Further Research

Palestinian Art

Black and white drawing of a winding line of people

“Refugees in the Desert” by Abed Abdi

Learn more about:  The work of Abed Abdi and the Palestinian culture in Israel.

This article explores how art, specifically the print contributions of Abed Abdi, shaped the culture of the Palestinian minority in Israel. From 1972 to 1982, Abed Abdi worked as a graphics editor for the Communist Party and the Democratic Front for Peace and Equality, as well as other language and literary journals. Abdi’s work focused on depictions of refugees, and he utilized “social realism” paired with “political and literary texts dealing with justice and morality” (186). He continued to contribute artwork and illustrations to other books and collections of short stories, such as Salman Natour’s We Have Not Forgotten, that contemplate the treatment of Palestinian people and the collective Palestinian memory. Abdi’s work was eventually recognized in 2008 when he received the Minister of Science, Culture, and Sport Award, cementing the presence of Palestinian art within Israel. This work speaks to the longevity of issues discussed in Baddawi and provides further exploration of examples of Palestinian art.

en-Zvi, Tal. “Wa-Ma Nasayna (We Have Not Forgotten): Palestinian Collective Memory and the Print Work of Abed Abdi.” Israel Studies, vol. 21, no.1, 2016, pp. 183-208, doi:10.2979/israelstudies.21.1.183


Learn more about: Political Cartoons in the Middle East.

Composed by Jytte Klausen of Yale University Press in London, “Seeking the Third Way” dives into a survey done in predominantly Muslim countries in the early 2000s that asked if the residents of these countries had heard of the cartoons that were being created about their conflicts. There have been many political and satirical cartoons created about the Middle East conflicts, and a number of these cartoons were made by the members of these countries. As it turned out, 89% of the Muslims who had been polled were cognizant of the cartoons, understanding that most of them were satirical outbursts about what had been going on in Arabic territories. The people who had been asked in the United States were not as aware of the cartoons because the majority of these cartoons were coming from the Middle East to express the public’s feelings of distress and anxiety about the conflicts that have been going on for a couple of decades.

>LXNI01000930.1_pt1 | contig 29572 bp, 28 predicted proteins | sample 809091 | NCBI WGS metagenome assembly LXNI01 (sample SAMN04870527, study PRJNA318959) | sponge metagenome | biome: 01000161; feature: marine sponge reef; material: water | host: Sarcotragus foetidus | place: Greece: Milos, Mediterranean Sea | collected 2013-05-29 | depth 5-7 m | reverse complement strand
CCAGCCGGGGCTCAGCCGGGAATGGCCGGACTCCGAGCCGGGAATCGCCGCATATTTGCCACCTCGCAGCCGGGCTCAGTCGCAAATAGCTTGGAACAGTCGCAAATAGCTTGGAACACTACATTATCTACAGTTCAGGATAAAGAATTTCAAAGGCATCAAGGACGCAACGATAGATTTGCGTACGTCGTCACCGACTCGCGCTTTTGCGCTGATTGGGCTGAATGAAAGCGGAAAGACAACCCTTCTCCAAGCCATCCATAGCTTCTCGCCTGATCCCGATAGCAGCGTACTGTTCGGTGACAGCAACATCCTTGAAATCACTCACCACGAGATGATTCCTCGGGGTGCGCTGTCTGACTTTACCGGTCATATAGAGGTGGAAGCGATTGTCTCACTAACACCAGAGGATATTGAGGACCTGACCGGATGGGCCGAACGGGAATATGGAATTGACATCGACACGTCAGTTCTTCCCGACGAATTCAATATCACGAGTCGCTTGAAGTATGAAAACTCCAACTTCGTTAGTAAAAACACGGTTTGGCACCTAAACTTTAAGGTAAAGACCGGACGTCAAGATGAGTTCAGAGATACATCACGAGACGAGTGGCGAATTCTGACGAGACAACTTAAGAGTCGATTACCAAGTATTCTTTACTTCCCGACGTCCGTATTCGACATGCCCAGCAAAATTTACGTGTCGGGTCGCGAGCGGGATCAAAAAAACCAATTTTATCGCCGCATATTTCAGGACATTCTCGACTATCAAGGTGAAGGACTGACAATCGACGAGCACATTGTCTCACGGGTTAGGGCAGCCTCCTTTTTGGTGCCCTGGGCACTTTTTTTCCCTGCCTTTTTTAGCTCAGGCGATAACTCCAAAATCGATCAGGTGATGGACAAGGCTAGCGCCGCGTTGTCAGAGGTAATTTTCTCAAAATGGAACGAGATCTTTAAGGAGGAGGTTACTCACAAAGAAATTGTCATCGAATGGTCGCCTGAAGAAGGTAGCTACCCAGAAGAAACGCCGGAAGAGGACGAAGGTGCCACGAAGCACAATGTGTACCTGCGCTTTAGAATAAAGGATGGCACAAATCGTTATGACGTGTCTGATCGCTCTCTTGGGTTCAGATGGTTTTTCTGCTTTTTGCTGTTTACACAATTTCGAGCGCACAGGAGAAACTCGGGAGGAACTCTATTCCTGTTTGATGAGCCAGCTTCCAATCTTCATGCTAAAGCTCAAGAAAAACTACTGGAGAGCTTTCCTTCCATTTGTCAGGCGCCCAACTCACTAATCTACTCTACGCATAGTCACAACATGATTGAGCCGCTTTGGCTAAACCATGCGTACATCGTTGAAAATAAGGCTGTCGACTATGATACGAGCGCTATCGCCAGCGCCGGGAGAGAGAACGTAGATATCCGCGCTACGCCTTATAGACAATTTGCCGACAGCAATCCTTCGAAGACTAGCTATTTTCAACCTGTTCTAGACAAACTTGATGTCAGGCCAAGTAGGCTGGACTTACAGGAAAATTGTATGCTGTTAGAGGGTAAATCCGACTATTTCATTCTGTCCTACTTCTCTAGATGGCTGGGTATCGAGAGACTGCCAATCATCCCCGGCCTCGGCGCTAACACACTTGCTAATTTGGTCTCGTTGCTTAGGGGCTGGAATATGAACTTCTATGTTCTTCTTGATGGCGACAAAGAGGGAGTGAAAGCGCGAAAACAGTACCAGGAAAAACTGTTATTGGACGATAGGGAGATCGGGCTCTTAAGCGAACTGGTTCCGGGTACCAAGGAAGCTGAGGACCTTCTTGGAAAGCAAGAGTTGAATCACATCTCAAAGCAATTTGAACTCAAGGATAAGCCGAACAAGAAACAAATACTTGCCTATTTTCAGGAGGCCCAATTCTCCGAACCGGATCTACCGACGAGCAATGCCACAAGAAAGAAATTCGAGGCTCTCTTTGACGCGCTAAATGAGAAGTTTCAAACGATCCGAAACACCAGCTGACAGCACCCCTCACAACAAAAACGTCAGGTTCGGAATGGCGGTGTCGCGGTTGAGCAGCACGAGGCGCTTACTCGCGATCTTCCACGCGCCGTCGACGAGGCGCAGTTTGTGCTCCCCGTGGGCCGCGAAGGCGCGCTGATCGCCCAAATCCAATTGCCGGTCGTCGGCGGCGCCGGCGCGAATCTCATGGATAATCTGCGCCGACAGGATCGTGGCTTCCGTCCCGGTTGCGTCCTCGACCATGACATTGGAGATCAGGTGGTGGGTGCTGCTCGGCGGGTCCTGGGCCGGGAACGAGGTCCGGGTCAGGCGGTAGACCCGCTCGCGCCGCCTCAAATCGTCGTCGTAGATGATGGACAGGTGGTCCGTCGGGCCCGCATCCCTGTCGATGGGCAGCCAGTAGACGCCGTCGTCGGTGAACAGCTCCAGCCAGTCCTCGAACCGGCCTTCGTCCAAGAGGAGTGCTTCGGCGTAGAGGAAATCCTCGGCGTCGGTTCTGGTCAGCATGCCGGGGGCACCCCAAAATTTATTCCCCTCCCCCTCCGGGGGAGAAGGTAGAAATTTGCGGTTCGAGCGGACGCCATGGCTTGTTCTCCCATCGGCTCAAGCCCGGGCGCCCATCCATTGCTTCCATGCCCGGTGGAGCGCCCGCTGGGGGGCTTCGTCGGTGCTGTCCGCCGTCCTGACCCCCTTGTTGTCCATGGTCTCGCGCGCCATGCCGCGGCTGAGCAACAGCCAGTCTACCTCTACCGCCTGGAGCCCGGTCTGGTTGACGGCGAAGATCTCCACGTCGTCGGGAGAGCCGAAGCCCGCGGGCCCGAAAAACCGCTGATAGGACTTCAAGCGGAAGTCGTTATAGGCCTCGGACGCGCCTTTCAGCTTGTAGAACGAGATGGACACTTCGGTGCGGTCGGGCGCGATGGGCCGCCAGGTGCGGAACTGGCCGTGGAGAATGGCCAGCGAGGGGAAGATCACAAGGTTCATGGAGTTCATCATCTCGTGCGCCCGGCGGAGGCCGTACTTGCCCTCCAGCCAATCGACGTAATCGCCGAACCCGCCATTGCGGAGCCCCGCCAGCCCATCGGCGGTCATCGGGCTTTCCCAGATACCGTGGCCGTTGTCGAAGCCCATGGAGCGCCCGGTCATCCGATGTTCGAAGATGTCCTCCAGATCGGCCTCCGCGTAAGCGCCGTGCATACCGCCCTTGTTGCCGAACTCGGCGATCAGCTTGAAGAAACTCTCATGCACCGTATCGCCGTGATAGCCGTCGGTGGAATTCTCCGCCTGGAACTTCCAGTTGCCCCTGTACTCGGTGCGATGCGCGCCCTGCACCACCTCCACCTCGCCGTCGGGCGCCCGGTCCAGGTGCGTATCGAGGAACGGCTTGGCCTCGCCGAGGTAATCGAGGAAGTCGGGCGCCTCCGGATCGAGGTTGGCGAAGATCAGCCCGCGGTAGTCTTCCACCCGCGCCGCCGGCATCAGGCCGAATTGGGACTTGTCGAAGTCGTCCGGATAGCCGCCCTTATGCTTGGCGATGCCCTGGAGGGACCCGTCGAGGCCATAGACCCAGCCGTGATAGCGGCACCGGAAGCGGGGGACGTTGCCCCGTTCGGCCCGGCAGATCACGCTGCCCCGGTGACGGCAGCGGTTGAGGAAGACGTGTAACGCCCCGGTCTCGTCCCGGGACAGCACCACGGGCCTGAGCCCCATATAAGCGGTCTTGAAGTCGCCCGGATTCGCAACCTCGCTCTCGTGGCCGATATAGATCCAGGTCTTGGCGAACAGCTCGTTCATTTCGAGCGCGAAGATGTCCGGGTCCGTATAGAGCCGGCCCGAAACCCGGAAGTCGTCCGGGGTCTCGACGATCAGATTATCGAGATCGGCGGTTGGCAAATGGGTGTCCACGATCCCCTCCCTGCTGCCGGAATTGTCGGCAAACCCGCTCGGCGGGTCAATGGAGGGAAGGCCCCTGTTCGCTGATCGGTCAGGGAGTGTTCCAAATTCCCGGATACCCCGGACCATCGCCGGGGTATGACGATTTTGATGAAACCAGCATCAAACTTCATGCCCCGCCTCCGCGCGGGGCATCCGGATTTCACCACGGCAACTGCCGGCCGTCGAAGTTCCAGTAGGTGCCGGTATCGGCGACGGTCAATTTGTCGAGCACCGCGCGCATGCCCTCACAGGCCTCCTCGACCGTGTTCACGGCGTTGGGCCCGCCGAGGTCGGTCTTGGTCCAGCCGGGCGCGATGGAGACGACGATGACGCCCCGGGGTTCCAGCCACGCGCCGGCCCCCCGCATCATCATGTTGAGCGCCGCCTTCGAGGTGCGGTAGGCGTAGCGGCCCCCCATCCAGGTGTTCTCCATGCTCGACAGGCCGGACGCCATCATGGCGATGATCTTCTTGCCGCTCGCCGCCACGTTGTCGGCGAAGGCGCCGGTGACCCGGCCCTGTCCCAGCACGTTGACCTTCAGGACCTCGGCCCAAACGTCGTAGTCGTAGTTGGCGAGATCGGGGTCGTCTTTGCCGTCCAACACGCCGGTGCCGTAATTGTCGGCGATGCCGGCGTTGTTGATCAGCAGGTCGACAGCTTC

Klausen, Jytte. “Seeking the Third Way.” The Cartoons that Shook the World, Yale University Press, 2009, pp. 114-130. JSTOR, www.jstor.org/stable/j.ctt1np8b5.9



Naji al-Ali’s cartoon “Sabah al-khayr ya Beirut.” From Mazen Kerbaj’s blog, http://www.flickr.com/photos/ kerbaj/2478452281/.

Learn more about: Naji al-Ali and Palestinian Cartoons.


Naji al-Ali was a Palestinian cartoonist known for political criticisms of the Arab regimes and Israel within his works. Al-Ali was assassinated in 1987 at the age of 50, but he is still known as the greatest Palestinian cartoonist and remains one of the most well-known cartoonists in the Arab world. This chapter of the book, Visual Culture in the Modern Middle East, describes how and why Naji al-Ali became an icon for the Arab secular left through his cartoons. The chapter displays al-Ali’s works and describes their powerful meanings and impacts they had, including his most famous cartoon Handala. The excerpt suggests his cartoons became so powerful and iconic because “as a refugee, Naji al-Ali grew up with refugees, spoke their language, and was able to use this embodied knowledge in his visual creations” (254).